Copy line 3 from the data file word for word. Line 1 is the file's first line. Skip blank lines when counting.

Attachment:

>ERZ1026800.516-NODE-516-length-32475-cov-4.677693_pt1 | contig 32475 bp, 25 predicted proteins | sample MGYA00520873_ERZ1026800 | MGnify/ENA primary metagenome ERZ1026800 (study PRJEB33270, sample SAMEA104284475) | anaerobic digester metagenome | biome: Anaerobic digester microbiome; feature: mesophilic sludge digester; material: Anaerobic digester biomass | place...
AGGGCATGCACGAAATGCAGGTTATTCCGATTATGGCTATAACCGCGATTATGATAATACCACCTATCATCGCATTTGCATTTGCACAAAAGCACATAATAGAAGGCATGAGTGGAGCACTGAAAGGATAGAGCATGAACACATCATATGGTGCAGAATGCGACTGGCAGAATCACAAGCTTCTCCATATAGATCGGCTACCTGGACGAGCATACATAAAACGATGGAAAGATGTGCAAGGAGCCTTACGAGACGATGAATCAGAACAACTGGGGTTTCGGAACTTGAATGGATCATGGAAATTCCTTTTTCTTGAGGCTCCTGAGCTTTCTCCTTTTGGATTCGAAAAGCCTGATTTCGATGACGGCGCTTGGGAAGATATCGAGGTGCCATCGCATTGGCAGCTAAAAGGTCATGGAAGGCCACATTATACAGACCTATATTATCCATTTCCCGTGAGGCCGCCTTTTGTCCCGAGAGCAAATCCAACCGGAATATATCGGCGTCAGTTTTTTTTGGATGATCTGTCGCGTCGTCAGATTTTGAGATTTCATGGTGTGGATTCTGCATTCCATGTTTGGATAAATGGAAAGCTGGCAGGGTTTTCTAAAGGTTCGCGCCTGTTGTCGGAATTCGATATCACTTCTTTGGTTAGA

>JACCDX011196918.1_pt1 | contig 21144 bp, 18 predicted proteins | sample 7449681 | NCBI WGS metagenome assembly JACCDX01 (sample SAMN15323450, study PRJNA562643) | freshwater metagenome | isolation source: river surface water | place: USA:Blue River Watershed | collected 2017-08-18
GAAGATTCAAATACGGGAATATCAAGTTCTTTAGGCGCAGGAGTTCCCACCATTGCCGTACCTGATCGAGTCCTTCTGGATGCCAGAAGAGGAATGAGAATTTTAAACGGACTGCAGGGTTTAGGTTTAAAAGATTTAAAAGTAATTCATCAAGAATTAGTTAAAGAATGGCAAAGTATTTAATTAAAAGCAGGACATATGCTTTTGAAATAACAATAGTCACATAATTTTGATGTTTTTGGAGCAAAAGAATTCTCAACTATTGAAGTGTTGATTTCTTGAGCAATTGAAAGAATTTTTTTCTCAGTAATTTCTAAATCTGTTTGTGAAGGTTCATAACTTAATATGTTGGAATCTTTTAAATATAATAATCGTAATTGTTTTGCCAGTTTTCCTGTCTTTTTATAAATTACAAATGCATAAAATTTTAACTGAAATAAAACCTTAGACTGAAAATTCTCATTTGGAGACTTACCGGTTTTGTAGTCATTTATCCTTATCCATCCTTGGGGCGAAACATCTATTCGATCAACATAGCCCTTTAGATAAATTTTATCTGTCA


>JACCDX011196918.1_pt1 | contig 21144 bp, 18 predicted proteins | sample 7449681 | NCBI WGS metagenome assembly JACCDX01 (sample SAMN15323450, study PRJNA562643) | freshwater metagenome | isolation source: river surface water | place: USA:Blue River Watershed | collected 2017-08-18